Gain or ISO?
I recommend you set the camera to gain rather than ISO as the ISO’s for each each gamma curve are different, so it can be difficult to understand how much gain is being added, especially if you are switching between gamma curves. Use gain and you will have a good idea of the noise levels as every time you add +6dB the image becomes one stop brighter and you double the noise in the image, +12 dB is 2 stops brighter and 4x noisier than 0dB etc. ISO is an exposure rating, it is not a sensitivity measurement. But don’t use too much gain or too high an ISO as this will affect you ability to use some of the very good post production noise reduction tools that are available.
Noise and Noise Reduction.
If shooting in very low light then you are quite probably going to want to use some noise reduction tools in post production. “Neat Video” works very well at cleaning up a noisy image as do the various NR tools in the paid versions of DaVinci Resolve. These post production tools work best when the noise is clean. By that I mean well defined. When using any of the 709 or Cinegamma curves a bit of gain can be used, but I wouldn’t go above 12dB as above this the NR starts to introduce a lot of smear and this than makes it hard for any post production NR processes like Neat Video to do a decent job without the image turning into a blurry mess. So don’t go crazy with the gain or use very high ISO’s as the post production NR won’t work as well on footage that already has a lot of in camera NR applied.
And if you can add a little light-
If you are adding any light use a daylight balanced light where you can. Video cameras are least sensitive in the blue channel. If you use a tungsten light which is predominantly warm/red to get a good white balance you have to increase the gain of the cameras least sensitive and as a result most noisy blue channel. This will add more noise than if you use a daylight balance light as for daylight you need less gain in the noisy blue channel.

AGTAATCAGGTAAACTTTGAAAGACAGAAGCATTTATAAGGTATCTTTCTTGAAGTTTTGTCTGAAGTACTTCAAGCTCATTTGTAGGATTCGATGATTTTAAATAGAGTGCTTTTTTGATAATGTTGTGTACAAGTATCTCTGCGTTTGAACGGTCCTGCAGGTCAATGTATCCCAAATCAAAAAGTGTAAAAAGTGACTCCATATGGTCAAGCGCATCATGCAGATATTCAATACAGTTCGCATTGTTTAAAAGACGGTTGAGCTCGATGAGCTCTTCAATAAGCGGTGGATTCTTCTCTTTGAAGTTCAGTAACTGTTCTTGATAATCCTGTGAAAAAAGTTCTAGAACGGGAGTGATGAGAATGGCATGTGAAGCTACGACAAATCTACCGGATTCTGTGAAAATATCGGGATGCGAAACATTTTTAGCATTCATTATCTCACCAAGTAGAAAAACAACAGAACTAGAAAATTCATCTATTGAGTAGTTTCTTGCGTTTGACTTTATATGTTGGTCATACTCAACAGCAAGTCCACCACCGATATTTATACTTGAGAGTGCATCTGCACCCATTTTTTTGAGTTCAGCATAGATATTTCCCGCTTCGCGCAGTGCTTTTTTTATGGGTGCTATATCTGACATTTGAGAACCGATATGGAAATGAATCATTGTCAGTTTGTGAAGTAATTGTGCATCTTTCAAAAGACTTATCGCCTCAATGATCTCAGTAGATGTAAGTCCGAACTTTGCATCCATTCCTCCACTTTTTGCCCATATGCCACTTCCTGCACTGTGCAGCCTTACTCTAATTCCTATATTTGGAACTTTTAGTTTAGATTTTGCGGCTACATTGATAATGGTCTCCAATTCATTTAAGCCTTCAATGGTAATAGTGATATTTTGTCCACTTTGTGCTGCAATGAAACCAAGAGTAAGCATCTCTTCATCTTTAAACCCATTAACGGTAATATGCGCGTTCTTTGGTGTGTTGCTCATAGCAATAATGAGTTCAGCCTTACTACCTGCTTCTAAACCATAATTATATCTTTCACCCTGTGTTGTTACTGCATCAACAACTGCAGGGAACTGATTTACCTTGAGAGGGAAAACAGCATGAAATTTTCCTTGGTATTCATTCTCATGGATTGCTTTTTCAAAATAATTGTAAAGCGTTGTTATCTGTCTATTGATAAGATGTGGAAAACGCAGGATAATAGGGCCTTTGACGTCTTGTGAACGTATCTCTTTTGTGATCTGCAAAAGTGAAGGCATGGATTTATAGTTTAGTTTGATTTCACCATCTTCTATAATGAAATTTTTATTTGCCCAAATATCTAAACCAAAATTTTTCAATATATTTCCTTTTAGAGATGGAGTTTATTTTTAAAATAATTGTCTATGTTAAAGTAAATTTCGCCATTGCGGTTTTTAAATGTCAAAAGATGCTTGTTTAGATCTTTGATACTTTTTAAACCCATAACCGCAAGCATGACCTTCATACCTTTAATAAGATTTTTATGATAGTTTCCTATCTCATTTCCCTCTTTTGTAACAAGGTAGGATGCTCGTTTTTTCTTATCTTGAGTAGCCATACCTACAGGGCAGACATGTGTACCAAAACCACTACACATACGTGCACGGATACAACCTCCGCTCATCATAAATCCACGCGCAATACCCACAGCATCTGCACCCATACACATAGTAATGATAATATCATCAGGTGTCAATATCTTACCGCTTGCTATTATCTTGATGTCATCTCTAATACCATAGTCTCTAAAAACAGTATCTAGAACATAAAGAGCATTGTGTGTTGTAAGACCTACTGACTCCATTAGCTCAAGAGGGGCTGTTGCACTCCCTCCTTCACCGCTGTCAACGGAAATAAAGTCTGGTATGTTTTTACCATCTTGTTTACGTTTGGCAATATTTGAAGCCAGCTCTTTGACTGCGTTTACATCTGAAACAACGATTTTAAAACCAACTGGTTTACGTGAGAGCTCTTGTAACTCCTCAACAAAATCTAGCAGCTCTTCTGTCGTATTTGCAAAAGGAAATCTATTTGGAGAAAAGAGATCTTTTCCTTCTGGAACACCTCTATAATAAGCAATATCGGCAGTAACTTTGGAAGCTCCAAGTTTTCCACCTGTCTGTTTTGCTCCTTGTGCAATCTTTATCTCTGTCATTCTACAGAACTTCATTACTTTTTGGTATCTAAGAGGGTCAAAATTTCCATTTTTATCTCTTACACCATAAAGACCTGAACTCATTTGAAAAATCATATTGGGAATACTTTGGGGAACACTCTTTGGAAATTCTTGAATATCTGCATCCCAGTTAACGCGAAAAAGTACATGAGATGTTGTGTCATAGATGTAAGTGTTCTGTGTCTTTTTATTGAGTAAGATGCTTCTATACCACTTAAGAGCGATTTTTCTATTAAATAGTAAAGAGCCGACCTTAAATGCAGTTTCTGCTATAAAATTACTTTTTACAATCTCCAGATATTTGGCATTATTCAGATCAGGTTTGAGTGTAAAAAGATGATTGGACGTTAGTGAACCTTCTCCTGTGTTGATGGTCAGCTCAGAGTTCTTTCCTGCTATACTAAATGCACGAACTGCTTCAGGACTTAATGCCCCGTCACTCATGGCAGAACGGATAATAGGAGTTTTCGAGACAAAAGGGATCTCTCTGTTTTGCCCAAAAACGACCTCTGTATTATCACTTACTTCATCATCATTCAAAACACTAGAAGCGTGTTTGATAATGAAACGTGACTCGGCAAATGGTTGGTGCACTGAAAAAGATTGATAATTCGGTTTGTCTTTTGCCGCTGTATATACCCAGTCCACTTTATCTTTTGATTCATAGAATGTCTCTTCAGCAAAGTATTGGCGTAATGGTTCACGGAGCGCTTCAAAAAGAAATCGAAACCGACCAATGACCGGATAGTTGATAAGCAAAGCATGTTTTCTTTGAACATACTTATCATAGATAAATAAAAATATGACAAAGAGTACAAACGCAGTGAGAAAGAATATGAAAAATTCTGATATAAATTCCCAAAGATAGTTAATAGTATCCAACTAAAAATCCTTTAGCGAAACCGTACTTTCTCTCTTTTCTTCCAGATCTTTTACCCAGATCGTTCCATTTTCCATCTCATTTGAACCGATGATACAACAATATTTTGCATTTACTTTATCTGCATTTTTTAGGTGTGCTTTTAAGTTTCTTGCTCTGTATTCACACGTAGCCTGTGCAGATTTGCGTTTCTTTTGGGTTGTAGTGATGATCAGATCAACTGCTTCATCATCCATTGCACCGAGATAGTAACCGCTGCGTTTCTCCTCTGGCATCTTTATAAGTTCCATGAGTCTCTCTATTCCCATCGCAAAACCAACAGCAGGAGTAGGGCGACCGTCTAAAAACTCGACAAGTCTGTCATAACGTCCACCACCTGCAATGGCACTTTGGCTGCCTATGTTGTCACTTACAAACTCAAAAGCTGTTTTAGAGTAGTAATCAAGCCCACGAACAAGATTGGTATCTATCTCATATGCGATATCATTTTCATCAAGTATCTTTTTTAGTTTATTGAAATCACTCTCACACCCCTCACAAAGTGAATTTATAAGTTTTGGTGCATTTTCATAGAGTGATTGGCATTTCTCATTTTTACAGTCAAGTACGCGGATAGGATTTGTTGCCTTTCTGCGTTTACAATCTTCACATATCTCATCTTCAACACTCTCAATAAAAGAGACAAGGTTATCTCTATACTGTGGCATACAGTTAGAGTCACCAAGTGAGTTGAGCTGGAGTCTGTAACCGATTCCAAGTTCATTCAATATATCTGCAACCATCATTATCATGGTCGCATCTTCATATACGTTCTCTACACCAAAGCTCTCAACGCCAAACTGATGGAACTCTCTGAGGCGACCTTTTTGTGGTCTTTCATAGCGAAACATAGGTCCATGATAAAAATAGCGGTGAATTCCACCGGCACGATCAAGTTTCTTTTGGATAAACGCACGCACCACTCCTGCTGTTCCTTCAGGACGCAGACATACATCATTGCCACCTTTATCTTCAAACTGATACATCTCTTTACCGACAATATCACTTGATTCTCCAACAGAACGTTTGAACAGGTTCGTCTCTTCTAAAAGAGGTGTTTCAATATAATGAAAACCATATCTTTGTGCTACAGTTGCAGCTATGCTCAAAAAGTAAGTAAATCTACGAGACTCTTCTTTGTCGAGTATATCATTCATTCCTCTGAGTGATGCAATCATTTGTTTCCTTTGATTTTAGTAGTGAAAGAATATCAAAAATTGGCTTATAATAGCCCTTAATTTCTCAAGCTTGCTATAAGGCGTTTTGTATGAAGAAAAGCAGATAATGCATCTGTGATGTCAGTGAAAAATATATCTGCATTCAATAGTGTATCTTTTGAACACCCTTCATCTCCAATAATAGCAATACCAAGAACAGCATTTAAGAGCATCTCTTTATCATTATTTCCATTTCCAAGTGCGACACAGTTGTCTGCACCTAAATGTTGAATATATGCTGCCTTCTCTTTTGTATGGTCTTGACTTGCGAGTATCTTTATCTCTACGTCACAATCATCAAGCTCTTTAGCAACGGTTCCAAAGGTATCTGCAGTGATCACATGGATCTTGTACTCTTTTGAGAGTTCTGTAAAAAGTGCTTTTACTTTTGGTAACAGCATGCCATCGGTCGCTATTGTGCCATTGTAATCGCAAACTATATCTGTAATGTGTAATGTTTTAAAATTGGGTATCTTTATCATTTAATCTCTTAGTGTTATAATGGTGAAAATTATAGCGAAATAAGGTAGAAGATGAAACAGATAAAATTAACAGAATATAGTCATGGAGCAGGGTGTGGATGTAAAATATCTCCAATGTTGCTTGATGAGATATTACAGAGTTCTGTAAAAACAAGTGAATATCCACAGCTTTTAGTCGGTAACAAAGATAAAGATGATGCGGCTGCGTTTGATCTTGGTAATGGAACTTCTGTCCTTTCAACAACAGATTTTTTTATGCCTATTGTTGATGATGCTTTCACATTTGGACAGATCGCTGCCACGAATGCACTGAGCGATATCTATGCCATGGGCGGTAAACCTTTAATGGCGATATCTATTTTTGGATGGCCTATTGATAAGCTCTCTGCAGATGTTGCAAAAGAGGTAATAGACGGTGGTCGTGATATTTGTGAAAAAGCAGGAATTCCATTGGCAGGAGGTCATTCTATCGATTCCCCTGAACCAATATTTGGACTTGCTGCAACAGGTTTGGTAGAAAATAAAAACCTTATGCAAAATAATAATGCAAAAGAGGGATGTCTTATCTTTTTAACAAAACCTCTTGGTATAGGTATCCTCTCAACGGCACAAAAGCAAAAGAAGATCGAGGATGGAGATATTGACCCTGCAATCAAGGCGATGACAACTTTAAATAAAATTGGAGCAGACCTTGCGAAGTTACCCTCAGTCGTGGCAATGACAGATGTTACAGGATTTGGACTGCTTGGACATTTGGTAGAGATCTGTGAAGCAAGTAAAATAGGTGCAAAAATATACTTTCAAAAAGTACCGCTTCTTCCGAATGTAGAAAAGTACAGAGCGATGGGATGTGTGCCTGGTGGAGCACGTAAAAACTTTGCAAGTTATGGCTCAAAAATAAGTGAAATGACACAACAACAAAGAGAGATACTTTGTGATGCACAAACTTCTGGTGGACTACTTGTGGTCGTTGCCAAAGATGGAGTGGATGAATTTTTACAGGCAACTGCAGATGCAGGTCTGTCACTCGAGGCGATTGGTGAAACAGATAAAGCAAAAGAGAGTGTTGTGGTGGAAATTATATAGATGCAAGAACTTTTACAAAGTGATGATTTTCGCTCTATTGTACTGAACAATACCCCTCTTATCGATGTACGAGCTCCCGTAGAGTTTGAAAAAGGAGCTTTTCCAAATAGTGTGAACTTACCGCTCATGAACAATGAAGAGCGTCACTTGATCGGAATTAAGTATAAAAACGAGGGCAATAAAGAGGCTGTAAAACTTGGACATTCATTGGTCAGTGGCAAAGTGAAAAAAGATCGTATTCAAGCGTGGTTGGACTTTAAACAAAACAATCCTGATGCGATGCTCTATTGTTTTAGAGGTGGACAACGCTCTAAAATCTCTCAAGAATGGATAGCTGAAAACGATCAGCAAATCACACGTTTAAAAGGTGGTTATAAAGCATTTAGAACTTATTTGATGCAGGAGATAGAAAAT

There is no miracle cure for shooting in very low light levels. But with the right lens and a speedbooster the FS5 can do a very good job. But just in case yo haven’t worked it out already, I’ll say it one more time: The lens is the most important bit! Beyond this your next step would be adding an image intensifier for that green night vision look.
At NAB 2018 a very hot topic is the launch of the FS5 II. The FS5 II is an update on the existing FS5 that includes the FS Raw output option and the HFR option as standard. So out of the box this means that this camera will be a great match to an Atomos Inferno to take advantage of the new Apple ProRes Raw codec.
Just like the FS5 the FS5 II can shoot using a range of different gamma curves including Rec-709, HLG, S-Log2 and S-Log3. So for those more involved projects where image control is paramount you can shoot in log (or raw) then take the footage into your favourite grading software and create whatever look you wish. You can tweak and tune your skin tones, play with the highlight roll off and create that Hollywood blockbuster look – with both the FS5 and the FS5 II. There is no change to this other than the addition of FS-Raw as standard on the FS5 II.
The big change, is to the cameras default colour science.
Ever since I started shooting on Sony cameras, which was a very long time ago, they have always looked a certain way. If you point a Sony camera at a Rec-709 test chart you will find that the colours are actually quite accurate, the color patches on the chart lining up with the target boxes on a vector scope. All Sony cameras look this way so that if you use several different cameras on the same project they should at least look very similar, even if one of those cameras is a few years old. But this look and standard was establish many years ago when camera and TV technology was nowhere near as advanced as it is today.
in addition, sometimes accurate isn’t pretty. Television display technology has come a long way in recent years. Digital broadcasting combined with good quality LCD and OLED displays now mean that we are able to see a wider range of colours and a larger dynamic range. Viewers expectations are changing, we all want prettier images.
When Sony launched the high end Venice digital cinema camera a bold step was taken, which was to break away from the standard Sony look and instead develop a new, modern, “pretty” look. A lot of research was done with both cinematographers and viewers trying to figure out what makes a pretty picture. Over several months I’ve watched Pablo, Sony’s colourist at the Digital Motion Picture Center at Pinewood studios develop new LUT’s with this new look for the Venice camera. It hasn’t been easy, but it looks really nice and is quite a departure from that standard Sony look.